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Your USDA Hardiness Zone

Featured Articles!

Seeds of Simplicity: The Shaker Seed Industry

During the summer months, I can see the results of those tiny seed envelopes that I excitedly purchased in March from ambitiously dog-eared catalogs. A quick inventory of the garden reveals my successes and failures — summer squash overrunning the garden path and tomato seedlings that just stopped trying between my June vacation and Independence Day ...

>> read “Seeds of Simplicity: The Shaker Seed Industry”    
A Show of Force
Forcing fabulous spring flowering bulbs is easy

Bulbs have always intrigued me. Their much-appreciated splash of color during a generally bleak time of year brightens our lives and reminds us that warmer days are ahead. Forcing bulbs is just another way of enjoying the jewels of the late winter and spring garden, but you get to schedule the show. Let’s explore the mystery of bulbs and discuss the techniques involved in forcing them into flower ...

>> read “A Show of Force”    
Fungus Gnats

Fungus gnats are common pests of potted plants. The adults are tiny, mosquito-like flies. They don’t bite, but can be nuisances flying about the house. Folks who keep potted plants near their computer or TV often notice them flying near the monitor.

>> read “Fungus Gnats”    
Problem or Opportunity

Many gardeners tend to view landscaping problems first as a challenge, and then as an opportunity. The thought of transforming an uninviting eyesore into a functional and beautiful garden area causes a rush of excitement. Being able to also trade high maintenance for low maintenance puts many gardeners in a state of euphoria. Yes, gardeners tend to be “glass-half-full” kind of folks.

>> read “Problem or Opportunity”    
Keeping Caladiums
Getting Them Ready for Next Year

Caladiums generally begin to decline in late September or October, and then it’s time to decide what you want to do with them. If the bed where the caladiums are planted will stay relatively undisturbed and continue to drain well, you may have luck by simply leaving the caladium tubers in the ground. Keep the area mulched this winter to protect the tubers. If your ground doesn’t freeze, they will probably survive and come back up next year and provide a beautiful display.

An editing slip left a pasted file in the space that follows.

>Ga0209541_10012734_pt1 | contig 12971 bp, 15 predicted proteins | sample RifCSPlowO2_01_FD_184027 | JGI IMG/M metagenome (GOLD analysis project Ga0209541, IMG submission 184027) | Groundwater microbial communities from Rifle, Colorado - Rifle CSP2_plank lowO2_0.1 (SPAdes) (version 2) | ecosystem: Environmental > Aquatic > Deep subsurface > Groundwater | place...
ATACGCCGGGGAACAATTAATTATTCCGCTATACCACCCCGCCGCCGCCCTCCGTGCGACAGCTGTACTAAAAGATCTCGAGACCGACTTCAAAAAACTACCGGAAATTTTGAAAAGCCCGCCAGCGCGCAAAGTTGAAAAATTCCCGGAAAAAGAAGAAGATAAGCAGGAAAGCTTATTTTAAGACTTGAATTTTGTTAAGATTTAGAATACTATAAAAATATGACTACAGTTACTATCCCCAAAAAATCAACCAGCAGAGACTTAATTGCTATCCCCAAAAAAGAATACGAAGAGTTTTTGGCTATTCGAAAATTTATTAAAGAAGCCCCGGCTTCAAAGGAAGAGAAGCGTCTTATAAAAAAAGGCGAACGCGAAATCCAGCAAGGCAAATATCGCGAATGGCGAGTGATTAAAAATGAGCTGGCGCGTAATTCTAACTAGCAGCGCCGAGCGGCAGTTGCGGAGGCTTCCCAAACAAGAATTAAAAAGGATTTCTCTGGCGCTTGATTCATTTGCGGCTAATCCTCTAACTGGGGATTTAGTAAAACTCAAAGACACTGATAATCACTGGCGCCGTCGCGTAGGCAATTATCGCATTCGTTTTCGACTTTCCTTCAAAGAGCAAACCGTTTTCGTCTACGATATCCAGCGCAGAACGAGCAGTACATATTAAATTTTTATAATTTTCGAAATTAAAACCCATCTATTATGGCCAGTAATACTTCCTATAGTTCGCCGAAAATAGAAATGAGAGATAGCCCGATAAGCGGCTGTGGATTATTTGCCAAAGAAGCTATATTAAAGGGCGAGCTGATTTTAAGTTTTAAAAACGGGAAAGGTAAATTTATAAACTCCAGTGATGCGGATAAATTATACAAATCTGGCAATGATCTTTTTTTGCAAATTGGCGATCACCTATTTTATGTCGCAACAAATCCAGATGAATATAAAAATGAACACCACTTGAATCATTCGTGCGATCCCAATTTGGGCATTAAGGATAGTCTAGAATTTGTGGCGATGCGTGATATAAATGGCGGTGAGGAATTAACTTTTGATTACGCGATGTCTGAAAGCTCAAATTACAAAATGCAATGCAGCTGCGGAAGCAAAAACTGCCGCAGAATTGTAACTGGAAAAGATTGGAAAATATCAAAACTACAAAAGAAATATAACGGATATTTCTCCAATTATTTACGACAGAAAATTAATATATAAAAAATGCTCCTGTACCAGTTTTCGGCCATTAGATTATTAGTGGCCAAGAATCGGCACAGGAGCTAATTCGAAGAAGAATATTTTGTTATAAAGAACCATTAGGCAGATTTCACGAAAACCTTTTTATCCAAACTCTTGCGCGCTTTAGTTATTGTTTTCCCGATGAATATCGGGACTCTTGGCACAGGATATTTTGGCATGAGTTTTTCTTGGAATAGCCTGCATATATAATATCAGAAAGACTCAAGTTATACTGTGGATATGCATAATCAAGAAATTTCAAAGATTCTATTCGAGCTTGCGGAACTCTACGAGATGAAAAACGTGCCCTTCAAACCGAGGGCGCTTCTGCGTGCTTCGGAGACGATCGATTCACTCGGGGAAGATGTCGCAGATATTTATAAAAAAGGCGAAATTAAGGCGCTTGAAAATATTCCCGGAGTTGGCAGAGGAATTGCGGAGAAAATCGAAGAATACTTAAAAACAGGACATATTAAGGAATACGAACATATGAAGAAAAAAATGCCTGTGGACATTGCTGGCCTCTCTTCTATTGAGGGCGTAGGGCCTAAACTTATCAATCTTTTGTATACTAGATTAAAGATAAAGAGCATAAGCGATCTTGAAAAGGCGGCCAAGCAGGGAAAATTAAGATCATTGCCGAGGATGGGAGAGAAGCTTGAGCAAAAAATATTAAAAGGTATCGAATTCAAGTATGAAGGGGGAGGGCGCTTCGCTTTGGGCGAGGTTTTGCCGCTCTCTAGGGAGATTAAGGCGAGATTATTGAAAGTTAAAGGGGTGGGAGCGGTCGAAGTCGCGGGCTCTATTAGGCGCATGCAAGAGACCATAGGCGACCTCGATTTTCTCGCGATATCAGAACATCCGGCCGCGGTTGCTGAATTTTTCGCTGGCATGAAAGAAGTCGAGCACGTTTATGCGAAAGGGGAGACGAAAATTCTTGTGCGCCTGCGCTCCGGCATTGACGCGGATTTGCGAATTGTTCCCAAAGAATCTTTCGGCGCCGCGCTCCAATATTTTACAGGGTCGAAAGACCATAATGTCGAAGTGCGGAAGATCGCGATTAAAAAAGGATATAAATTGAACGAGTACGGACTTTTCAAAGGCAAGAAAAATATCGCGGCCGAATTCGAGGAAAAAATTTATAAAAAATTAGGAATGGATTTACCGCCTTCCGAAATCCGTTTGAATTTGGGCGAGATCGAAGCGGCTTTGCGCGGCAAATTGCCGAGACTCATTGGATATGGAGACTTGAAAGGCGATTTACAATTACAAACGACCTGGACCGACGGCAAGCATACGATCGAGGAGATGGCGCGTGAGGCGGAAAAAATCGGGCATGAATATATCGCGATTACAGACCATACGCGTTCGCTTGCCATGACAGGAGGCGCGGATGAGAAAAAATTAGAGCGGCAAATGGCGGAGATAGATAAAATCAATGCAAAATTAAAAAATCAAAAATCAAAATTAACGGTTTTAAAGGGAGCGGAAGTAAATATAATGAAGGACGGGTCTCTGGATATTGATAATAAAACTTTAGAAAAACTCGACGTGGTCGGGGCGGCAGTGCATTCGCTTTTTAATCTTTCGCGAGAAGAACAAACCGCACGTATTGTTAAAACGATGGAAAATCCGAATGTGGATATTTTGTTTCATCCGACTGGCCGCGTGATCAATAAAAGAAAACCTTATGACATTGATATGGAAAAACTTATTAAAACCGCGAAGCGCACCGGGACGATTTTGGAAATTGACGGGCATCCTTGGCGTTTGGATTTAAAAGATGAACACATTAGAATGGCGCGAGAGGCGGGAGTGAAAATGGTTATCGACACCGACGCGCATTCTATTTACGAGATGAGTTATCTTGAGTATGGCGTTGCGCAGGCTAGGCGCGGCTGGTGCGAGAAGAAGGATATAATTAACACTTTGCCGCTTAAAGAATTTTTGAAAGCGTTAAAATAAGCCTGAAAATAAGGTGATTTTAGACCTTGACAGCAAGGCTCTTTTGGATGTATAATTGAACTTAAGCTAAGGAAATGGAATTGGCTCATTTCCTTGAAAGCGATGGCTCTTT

>> read “Keeping Caladiums”    
Putting Your Equipment to Bed for the Winter

As we head into the later months of autumn and get closer to winter, our minds are filled with thoughts of a Thanksgiving feast, Christmas trees and New Year’s celebrations. Perhaps the last thing we think about is our garden or landscape, since most of us tend to put these on autopilot during the cooler months. While our gardens and landscape can survive the cold winter months without much assistance ...

>> read “Putting Your Equipment to Bed for the Winter”    
Creative & Captivating Plant Combos
Don't be afraid to mix it up!

If there was one prevalent wish among gardeners that I come in contact with, it is that they had a better flair for plant combinations. They are schooled in the horticultural technique, but something holds them back from creating captivating combinations.

>> read “Creative & Captivating Plant Combos”    
The American Chestnut Story
Hopefully there will be a happy ending

It’s sad, but much of today’s news contains stories about the endangerment or extinction of a plant or animal, or even an outright environmental catastrophe. Contrary to that trend, when I recently stumbled on an article about efforts to restore the endangered American chestnut tree to a place of importance in our forests, I immediately thought...

>> read “The American Chestnut Story”    
Sunless Success: 15 Great, Easy-to-Grow Shrubs for Shade

Adding beauty and color to the shade garden can be a daunting challenge to many gardeners. Of course, there are plenty of annuals and perennials that do well, but when it comes to shrubs, or more precisely, flowering shrubs, the choices seem to dwindle. I’m going to profile 15 shrubs that do well in shade that you may want to try in your garden ...

>> read “Sunless Success: 15 Great, Easy-to-Grow Shrubs for Shade”    
‘Appalachian Red’ Redbud

The eastern redbud has long been a staple for Virginia gardeners and when the delicate flowers fill the forest edges, warmer weather is just a whisper away. While our native redbud’s popularity remains strong, there has been a host of newcomers hitting the streets in the last few years. One of my personal favorites is Cercis canadensis ‘Appalachian Red’ or the Appalachian red redbud.

>> read “‘Appalachian Red’ Redbud”       #Hot Plants
You Can Go Home Again
The garden of Don and Sandy Logan

When Don and Sandy Logan turned over the keys of their Birmingham home to its new owners, saying good-bye to the gardens Sandy had nurtured, they moved to New York City, never dreaming that they would return to buy it again years later. But, that’s exactly what happened

>> read “You Can Go Home Again”    
 
 
 

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